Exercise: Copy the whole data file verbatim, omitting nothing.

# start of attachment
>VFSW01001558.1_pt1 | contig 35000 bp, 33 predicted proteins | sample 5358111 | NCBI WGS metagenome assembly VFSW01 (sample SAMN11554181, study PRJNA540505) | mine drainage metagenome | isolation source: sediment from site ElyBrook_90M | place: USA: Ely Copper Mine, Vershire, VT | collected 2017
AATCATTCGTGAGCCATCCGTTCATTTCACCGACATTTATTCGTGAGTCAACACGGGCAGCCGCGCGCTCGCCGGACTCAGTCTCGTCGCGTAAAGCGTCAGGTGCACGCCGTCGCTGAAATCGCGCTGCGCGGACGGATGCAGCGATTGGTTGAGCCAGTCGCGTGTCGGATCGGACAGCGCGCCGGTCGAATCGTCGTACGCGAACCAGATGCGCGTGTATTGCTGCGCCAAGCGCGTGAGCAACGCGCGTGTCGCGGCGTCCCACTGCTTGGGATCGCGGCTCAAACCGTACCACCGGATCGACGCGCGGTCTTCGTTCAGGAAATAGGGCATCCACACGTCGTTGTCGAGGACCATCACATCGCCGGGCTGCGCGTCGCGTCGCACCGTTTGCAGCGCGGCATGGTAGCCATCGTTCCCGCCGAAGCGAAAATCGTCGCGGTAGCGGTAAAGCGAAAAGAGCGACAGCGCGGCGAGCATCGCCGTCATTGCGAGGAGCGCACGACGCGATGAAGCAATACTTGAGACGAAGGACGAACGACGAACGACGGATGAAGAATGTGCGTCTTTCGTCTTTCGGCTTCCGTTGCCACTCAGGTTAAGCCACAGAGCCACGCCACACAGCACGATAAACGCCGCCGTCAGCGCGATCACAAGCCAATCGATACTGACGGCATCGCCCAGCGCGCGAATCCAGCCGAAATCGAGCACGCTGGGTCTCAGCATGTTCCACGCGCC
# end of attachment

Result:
>VFSW01001558.1_pt1 | contig 35000 bp, 33 predicted proteins | sample 5358111 | NCBI WGS metagenome assembly VFSW01 (sample SAMN11554181, study PRJNA540505) | mine drainage metagenome | isolation source: sediment from site ElyBrook_90M | place: USA: Ely Copper Mine, Vershire, VT | collected 2017
AATCATTCGTGAGCCATCCGTTCATTTCACCGACATTTATTCGTGAGTCAACACGGGCAGCCGCGCGCTCGCCGGACTCAGTCTCGTCGCGTAAAGCGTCAGGTGCACGCCGTCGCTGAAATCGCGCTGCGCGGACGGATGCAGCGATTGGTTGAGCCAGTCGCGTGTCGGATCGGACAGCGCGCCGGTCGAATCGTCGTACGCGAACCAGATGCGCGTGTATTGCTGCGCCAAGCGCGTGAGCAACGCGCGTGTCGCGGCGTCCCACTGCTTGGGATCGCGGCTCAAACCGTACCACCGGATCGACGCGCGGTCTTCGTTCAGGAAATAGGGCATCCACACGTCGTTGTCGAGGACCATCACATCGCCGGGCTGCGCGTCGCGTCGCACCGTTTGCAGCGCGGCATGGTAGCCATCGTTCCCGCCGAAGCGAAAATCGTCGCGGTAGCGGTAAAGCGAAAAGAGCGACAGCGCGGCGAGCATCGCCGTCATTGCGAGGAGCGCACGACGCGATGAAGCAATACTTGAGACGAAGGACGAACGACGAACGACGGATGAAGAATGTGCGTCTTTCGTCTTTCGGCTTCCGTTGCCACTCAGGTTAAGCCACAGAGCCACGCCACACAGCACGATAAACGCCGCCGTCAGCGCGATCACAAGCCAATCGATACTGACGGCATCGCCCAGCGCGCGAATCCAGCCGAAATCGAGCACGCTGGGTCTCAGCATGTTCCACGCGCC